The pilot of the Belgian municipality of Roeselare revolves around new smart lighting for a bicycle path, a stand-alone installation separate from the electricity grid. It uses solar panels for power generation and a battery for the storage of electricity. The lampposts along the cycle path are equipped with motion sensors, so they switch on the LED armatures when people are cycling past.
The SLIC pilot in Roeselare focuses on the research and roll-out of an autonomous lighting system based on a mini-power grid (nano-grid) and dynamic public light system on solar energy. The lighting system will be applied on an 800-meter-long cycle path on the river Mandel, which runs along a residential area and a sports park, where 31 lantern posts with LED armatures are located.
In order to be able to feed the autonomous system, 10 kWp of solar panels will be installed on an adjacent company building. A battery storage of 14.4 kWh is also realised here. The lampposts are supplied with energy from this building via a nano-grid.
To guarantee operational reliability, this mini-power grid also receives a grid connection as a back-up energy supply. Due to the storage in a battery of the excess energy generated on days with many hours of sunshine, energy is available on days with few hours of sunshine.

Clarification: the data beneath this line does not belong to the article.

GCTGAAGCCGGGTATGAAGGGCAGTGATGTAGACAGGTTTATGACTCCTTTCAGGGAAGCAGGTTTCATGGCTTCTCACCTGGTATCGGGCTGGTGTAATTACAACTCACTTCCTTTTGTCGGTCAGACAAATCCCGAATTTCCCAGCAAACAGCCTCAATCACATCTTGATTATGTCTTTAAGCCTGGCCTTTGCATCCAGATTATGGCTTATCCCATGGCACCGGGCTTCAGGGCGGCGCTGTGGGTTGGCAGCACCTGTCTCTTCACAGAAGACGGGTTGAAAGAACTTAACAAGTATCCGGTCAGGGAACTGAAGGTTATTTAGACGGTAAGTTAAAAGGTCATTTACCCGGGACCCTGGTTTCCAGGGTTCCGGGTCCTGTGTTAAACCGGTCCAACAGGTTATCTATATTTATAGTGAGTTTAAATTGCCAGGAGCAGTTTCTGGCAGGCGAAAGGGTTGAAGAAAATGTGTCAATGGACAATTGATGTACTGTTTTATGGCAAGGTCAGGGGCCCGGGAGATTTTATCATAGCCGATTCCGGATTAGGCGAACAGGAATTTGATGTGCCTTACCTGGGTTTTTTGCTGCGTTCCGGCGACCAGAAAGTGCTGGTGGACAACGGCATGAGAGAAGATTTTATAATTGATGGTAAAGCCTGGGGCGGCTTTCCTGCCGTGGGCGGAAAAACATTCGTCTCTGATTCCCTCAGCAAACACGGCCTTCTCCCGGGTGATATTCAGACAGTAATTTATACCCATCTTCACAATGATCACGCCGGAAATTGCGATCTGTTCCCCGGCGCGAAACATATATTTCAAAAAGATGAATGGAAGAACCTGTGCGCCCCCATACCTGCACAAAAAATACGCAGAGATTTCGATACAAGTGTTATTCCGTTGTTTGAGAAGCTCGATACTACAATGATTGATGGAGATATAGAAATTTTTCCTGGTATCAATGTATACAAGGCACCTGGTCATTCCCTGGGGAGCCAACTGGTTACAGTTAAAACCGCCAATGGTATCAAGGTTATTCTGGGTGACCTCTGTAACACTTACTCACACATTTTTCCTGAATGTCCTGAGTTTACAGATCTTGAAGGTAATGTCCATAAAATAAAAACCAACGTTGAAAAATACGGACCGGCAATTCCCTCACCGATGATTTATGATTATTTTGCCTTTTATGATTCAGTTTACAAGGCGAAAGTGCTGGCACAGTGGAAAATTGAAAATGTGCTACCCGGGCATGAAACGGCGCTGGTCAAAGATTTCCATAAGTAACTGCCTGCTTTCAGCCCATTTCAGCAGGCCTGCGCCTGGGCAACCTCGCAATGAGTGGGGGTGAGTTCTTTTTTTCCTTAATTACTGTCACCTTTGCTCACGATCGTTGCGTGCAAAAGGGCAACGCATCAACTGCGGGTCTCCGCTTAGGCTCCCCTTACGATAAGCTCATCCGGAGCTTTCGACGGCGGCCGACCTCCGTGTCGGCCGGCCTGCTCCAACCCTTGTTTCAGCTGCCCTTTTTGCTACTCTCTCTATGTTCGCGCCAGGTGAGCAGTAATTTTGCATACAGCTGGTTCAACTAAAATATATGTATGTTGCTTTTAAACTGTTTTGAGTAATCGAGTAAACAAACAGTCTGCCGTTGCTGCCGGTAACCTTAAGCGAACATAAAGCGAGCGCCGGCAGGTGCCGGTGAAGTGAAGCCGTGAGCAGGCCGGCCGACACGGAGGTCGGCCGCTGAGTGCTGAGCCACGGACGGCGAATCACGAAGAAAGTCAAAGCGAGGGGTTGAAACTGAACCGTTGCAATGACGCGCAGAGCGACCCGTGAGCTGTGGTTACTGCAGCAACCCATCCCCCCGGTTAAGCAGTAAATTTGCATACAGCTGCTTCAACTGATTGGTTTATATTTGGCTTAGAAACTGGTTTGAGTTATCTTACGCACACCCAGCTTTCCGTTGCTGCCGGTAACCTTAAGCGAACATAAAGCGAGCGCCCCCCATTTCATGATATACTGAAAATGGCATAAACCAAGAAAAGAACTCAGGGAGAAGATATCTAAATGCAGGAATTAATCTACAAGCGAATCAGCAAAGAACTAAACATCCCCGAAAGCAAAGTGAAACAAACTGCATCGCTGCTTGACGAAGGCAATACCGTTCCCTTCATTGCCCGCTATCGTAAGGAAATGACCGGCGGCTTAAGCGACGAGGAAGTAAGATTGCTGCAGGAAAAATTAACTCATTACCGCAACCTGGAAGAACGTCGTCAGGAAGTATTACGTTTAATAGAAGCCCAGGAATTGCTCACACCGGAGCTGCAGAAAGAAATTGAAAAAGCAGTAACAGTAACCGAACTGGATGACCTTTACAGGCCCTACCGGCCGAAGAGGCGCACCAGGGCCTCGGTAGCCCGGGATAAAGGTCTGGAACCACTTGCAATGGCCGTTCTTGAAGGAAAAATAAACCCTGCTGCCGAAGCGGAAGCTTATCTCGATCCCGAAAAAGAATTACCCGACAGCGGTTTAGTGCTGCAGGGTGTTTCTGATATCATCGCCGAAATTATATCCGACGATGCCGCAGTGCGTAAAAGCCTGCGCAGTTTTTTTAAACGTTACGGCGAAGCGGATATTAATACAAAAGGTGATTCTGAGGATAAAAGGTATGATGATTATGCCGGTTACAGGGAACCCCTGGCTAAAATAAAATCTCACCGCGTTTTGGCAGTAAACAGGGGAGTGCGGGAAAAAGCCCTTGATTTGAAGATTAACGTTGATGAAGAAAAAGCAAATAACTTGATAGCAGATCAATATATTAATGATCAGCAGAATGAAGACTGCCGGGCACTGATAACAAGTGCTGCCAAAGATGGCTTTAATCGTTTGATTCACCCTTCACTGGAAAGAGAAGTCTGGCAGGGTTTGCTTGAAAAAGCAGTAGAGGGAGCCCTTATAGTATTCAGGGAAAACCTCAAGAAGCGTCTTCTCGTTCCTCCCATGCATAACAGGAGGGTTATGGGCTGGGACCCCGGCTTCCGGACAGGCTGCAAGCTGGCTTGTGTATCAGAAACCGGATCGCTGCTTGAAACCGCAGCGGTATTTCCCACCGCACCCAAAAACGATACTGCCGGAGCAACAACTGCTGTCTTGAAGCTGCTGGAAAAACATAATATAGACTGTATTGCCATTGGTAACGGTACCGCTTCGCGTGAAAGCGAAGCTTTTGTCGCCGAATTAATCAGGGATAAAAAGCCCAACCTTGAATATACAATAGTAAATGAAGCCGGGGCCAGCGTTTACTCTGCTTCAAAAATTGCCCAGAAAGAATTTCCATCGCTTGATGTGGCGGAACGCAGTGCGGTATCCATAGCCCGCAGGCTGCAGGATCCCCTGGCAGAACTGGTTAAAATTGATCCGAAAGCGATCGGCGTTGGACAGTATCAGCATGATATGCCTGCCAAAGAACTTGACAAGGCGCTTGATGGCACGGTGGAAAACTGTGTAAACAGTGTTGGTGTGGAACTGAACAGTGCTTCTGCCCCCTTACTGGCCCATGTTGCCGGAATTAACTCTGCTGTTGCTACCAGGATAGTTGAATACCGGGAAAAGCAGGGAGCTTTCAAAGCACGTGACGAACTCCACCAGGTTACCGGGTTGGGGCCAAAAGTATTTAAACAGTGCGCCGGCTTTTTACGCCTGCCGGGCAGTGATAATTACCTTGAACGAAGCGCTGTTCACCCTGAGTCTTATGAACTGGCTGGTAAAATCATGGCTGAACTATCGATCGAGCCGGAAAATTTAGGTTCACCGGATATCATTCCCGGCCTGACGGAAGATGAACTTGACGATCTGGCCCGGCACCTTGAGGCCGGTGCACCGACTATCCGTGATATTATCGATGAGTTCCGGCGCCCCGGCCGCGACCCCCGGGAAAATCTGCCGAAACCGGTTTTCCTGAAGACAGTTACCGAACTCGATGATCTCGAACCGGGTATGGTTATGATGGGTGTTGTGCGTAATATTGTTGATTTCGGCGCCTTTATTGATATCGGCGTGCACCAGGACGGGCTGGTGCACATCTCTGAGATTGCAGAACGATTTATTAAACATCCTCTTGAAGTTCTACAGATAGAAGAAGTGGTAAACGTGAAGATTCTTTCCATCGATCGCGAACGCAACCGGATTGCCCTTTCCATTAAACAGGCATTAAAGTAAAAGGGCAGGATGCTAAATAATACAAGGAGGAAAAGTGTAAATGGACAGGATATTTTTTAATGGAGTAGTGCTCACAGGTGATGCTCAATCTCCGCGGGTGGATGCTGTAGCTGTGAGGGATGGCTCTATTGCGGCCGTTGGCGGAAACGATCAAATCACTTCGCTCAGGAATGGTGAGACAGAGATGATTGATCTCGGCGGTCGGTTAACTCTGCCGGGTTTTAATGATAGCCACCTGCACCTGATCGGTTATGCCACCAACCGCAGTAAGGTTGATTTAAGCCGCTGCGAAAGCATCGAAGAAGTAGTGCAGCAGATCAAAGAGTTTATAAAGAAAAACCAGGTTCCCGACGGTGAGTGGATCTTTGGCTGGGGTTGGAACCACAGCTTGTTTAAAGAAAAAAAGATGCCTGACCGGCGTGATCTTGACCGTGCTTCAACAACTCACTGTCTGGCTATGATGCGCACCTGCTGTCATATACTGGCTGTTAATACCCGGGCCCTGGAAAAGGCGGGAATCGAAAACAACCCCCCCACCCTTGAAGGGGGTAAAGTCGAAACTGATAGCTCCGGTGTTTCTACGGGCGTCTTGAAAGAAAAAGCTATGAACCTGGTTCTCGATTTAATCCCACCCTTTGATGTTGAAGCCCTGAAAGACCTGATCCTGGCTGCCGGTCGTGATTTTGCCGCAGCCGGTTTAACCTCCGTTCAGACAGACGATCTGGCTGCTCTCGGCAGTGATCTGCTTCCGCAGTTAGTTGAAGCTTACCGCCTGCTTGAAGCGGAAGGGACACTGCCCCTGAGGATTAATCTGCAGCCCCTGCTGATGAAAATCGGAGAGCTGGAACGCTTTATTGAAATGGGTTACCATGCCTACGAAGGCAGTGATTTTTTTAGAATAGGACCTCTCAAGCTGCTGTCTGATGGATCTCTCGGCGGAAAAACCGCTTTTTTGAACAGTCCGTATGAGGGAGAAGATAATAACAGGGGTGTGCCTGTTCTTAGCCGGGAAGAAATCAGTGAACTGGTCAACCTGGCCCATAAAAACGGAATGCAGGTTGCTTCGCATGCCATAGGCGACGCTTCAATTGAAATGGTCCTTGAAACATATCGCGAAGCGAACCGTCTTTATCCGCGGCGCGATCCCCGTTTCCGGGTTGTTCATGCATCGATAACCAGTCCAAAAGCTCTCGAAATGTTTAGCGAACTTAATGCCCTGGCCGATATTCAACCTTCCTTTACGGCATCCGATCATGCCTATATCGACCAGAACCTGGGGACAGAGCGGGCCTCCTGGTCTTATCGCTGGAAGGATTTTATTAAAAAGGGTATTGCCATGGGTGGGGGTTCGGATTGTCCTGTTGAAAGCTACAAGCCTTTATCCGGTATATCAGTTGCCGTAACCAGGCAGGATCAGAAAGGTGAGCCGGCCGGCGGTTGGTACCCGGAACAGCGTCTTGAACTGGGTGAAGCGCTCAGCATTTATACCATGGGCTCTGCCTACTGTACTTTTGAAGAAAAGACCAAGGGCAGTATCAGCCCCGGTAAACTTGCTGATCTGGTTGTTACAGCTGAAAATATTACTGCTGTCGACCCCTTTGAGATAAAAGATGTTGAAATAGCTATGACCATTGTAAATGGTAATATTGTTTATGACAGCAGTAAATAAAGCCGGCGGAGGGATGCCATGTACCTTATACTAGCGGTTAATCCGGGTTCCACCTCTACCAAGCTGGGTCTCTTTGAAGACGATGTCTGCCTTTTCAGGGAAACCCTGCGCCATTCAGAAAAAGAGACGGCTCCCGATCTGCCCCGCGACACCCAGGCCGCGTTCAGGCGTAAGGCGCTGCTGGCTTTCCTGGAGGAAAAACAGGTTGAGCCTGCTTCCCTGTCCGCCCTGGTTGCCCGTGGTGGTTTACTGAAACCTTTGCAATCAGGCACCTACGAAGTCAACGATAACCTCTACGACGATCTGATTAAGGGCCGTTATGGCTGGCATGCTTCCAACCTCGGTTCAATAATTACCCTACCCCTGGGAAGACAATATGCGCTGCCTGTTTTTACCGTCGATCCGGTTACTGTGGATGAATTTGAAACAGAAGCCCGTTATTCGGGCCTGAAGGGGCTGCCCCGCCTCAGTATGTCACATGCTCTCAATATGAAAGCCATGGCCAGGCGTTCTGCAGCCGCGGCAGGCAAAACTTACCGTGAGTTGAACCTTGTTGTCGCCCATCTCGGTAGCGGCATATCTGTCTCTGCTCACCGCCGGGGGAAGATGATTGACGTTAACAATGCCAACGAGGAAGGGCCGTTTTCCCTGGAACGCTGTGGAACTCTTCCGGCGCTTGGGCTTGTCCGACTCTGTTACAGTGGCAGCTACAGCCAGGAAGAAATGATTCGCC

Other cities will benefit from the knowledge gained in Roeselare by lighting paths with a difficult connection to the distribution network. For example, when lighting bicycle highways in rural areas.
In addition, tracking lighting is used in Roeselare. Sensors register passers-by and the lighting points adapt to the speed of those passers-by. If there are no passers-by, there is no lighting. So no energy is consumed when it is not needed.
Important parameters in the research into the autonomy of this system include the lighting regime used with dimming based on tracking lighting, the time of year and the weather conditions. The influence of these parameters will be investigated. The dimming schedules are determined by surveys conducted among road users and local residents, and historical data.
Design competition 2020
Annually, the off-grid installation in Roeselare produces an estimated 7500 kWh too much energy. In the autumn of 2020, the city organised a design competition among students of (secondary) technical education. They were asked to design plans to optimise the installation and how to use the excess energy.
In the Great Lights Challenge, the students were challenged to develop projects that should maximise the potential of the demo in the technical field, energy and network management, and on a social level, such as traffic awareness or sustainable energy consumption. The practical feasibility of the proposals is paramount.
The goal of the Great Lights Challenge in 2020 was to educate local stakeholders on the theme of "sustainable public lighting".